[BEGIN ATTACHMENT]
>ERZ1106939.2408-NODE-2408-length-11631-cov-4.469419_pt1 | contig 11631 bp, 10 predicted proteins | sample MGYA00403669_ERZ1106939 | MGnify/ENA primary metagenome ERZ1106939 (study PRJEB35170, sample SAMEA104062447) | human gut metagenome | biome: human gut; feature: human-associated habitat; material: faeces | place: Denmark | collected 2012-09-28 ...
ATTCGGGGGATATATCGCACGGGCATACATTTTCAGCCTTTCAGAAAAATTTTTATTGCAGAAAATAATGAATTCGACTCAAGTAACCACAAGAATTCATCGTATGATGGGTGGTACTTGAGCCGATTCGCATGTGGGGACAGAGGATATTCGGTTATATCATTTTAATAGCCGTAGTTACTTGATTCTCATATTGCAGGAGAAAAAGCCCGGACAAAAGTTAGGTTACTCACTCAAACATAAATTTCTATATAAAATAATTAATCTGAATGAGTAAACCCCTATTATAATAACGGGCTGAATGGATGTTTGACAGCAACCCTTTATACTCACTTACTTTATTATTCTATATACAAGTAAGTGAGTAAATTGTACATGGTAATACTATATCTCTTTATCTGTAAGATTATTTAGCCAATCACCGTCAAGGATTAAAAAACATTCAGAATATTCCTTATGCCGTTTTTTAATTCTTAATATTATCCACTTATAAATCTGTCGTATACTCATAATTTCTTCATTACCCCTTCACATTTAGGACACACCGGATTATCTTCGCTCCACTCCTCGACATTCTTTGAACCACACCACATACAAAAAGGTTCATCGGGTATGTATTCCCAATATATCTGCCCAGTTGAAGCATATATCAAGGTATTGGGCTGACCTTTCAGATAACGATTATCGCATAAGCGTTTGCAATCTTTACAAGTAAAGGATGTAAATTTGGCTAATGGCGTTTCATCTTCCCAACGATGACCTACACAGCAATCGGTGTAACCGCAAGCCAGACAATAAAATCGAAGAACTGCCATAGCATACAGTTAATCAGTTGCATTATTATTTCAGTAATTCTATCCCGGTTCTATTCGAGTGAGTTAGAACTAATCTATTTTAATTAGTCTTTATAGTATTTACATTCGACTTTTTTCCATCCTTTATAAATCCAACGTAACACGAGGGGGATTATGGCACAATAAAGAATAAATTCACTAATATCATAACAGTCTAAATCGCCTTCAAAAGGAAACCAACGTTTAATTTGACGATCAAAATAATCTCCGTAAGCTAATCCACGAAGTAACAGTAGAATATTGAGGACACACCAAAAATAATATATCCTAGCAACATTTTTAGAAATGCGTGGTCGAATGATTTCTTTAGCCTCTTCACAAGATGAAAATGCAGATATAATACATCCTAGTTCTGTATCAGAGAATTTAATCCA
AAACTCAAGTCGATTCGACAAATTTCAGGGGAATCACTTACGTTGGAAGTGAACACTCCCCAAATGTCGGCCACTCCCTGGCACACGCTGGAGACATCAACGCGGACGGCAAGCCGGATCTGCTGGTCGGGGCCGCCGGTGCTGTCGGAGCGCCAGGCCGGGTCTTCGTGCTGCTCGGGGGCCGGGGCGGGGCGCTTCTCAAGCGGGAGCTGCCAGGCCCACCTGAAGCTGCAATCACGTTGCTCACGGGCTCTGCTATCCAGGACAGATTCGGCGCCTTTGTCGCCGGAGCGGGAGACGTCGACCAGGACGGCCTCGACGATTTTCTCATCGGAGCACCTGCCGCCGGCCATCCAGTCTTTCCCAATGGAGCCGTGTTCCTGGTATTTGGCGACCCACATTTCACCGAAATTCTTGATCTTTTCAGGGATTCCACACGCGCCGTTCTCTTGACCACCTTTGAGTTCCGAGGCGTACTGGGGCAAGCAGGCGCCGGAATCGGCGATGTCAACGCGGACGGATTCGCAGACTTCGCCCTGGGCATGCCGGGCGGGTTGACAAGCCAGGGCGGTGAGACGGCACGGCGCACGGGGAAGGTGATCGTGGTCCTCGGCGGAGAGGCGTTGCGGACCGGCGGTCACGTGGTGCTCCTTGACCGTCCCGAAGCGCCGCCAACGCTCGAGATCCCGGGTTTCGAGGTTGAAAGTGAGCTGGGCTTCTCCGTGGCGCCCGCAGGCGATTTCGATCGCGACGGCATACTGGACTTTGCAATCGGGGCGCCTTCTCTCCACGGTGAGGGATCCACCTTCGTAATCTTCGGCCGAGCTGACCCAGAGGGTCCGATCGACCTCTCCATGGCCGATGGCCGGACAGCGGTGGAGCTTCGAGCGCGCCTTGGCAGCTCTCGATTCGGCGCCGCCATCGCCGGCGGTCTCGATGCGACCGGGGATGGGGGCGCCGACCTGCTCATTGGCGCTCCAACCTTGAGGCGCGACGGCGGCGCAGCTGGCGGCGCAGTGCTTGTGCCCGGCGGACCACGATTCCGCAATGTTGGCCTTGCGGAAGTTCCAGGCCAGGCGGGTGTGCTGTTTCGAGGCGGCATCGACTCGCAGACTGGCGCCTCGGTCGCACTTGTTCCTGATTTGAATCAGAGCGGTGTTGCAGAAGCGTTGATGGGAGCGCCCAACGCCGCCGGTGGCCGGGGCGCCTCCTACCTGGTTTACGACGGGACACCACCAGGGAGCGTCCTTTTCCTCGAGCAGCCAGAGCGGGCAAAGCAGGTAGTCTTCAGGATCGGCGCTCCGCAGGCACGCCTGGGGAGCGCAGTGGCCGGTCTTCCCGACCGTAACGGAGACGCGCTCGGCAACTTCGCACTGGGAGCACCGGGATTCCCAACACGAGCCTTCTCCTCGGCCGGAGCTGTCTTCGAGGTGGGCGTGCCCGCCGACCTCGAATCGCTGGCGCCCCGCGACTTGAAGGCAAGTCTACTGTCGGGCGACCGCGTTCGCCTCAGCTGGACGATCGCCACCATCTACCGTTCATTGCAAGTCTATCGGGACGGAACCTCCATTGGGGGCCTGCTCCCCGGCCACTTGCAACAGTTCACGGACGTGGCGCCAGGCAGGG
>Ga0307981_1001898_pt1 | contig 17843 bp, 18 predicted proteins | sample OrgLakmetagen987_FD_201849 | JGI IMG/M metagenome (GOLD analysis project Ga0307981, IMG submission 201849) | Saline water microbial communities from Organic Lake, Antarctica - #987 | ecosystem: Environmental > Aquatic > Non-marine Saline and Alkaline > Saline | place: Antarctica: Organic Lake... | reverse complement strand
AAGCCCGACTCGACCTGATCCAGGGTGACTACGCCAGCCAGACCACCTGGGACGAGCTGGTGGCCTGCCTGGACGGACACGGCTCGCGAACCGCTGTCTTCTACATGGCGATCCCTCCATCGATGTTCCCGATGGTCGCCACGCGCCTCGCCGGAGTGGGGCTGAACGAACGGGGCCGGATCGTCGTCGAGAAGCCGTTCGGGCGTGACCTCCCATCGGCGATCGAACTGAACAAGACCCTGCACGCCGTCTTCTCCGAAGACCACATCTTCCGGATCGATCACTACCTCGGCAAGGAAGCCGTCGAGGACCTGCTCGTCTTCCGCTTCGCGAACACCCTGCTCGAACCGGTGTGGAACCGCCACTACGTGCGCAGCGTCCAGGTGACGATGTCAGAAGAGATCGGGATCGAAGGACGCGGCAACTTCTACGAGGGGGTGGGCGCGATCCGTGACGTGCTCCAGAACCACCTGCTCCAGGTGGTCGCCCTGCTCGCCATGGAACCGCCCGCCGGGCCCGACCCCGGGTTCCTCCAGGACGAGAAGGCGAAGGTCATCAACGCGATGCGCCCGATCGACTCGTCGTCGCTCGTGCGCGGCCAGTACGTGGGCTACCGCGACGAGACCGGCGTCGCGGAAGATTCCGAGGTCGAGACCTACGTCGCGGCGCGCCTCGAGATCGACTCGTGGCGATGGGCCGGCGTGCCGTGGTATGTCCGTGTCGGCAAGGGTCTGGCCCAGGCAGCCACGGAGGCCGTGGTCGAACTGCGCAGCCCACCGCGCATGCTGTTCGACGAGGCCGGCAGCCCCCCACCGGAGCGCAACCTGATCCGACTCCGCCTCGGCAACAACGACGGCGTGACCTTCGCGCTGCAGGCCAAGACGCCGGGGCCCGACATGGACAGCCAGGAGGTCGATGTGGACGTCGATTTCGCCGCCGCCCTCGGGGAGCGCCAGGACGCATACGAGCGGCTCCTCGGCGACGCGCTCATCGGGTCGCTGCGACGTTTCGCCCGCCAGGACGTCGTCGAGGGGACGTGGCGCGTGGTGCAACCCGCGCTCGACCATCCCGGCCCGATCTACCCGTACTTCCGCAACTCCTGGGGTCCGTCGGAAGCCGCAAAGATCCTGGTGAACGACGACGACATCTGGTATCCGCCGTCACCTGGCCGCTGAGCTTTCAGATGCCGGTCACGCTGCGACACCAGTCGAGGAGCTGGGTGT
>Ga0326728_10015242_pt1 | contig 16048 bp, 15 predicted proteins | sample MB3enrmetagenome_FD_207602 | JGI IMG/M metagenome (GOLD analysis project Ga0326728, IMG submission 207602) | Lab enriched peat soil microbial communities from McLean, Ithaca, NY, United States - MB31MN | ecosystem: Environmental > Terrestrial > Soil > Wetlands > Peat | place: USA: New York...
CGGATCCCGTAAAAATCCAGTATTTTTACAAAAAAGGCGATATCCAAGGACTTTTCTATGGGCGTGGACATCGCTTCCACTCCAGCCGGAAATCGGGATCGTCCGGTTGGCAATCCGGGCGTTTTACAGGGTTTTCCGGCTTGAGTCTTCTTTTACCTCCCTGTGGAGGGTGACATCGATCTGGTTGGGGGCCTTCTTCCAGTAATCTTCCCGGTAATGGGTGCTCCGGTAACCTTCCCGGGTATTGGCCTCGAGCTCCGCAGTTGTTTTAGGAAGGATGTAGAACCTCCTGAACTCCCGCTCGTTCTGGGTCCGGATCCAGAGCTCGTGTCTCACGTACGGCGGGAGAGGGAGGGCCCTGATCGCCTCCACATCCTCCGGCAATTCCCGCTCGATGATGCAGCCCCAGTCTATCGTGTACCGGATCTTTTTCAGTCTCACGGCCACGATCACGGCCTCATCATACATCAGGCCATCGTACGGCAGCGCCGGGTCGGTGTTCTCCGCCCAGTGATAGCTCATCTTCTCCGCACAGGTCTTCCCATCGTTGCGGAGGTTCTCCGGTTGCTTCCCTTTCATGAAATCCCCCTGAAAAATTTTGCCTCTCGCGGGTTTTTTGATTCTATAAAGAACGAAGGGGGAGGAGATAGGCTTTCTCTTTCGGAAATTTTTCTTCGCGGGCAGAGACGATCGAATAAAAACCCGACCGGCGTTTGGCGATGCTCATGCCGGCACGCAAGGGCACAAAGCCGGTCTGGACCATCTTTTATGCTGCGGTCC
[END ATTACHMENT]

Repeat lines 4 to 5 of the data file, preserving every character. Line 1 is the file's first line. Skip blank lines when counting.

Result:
>Ga0307981_1001898_pt1 | contig 17843 bp, 18 predicted proteins | sample OrgLakmetagen987_FD_201849 | JGI IMG/M metagenome (GOLD analysis project Ga0307981, IMG submission 201849) | Saline water microbial communities from Organic Lake, Antarctica - #987 | ecosystem: Environmental > Aquatic > Non-marine Saline and Alkaline > Saline | place: Antarctica: Organic Lake... | reverse complement strand
AAGCCCGACTCGACCTGATCCAGGGTGACTACGCCAGCCAGACCACCTGGGACGAGCTGGTGGCCTGCCTGGACGGACACGGCTCGCGAACCGCTGTCTTCTACATGGCGATCCCTCCATCGATGTTCCCGATGGTCGCCACGCGCCTCGCCGGAGTGGGGCTGAACGAACGGGGCCGGATCGTCGTCGAGAAGCCGTTCGGGCGTGACCTCCCATCGGCGATCGAACTGAACAAGACCCTGCACGCCGTCTTCTCCGAAGACCACATCTTCCGGATCGATCACTACCTCGGCAAGGAAGCCGTCGAGGACCTGCTCGTCTTCCGCTTCGCGAACACCCTGCTCGAACCGGTGTGGAACCGCCACTACGTGCGCAGCGTCCAGGTGACGATGTCAGAAGAGATCGGGATCGAAGGACGCGGCAACTTCTACGAGGGGGTGGGCGCGATCCGTGACGTGCTCCAGAACCACCTGCTCCAGGTGGTCGCCCTGCTCGCCATGGAACCGCCCGCCGGGCCCGACCCCGGGTTCCTCCAGGACGAGAAGGCGAAGGTCATCAACGCGATGCGCCCGATCGACTCGTCGTCGCTCGTGCGCGGCCAGTACGTGGGCTACCGCGACGAGACCGGCGTCGCGGAAGATTCCGAGGTCGAGACCTACGTCGCGGCGCGCCTCGAGATCGACTCGTGGCGATGGGCCGGCGTGCCGTGGTATGTCCGTGTCGGCAAGGGTCTGGCCCAGGCAGCCACGGAGGCCGTGGTCGAACTGCGCAGCCCACCGCGCATGCTGTTCGACGAGGCCGGCAGCCCCCCACCGGAGCGCAACCTGATCCGACTCCGCCTCGGCAACAACGACGGCGTGACCTTCGCGCTGCAGGCCAAGACGCCGGGGCCCGACATGGACAGCCAGGAGGTCGATGTGGACGTCGATTTCGCCGCCGCCCTCGGGGAGCGCCAGGACGCATACGAGCGGCTCCTCGGCGACGCGCTCATCGGGTCGCTGCGACGTTTCGCCCGCCAGGACGTCGTCGAGGGGACGTGGCGCGTGGTGCAACCCGCGCTCGACCATCCCGGCCCGATCTACCCGTACTTCCGCAACTCCTGGGGTCCGTCGGAAGCCGCAAAGATCCTGGTGAACGACGACGACATCTGGTATCCGCCGTCACCTGGCCGCTGAGCTTTCAGATGCCGGTCACGCTGCGACACCAGTCGAGGAGCTGGGTGT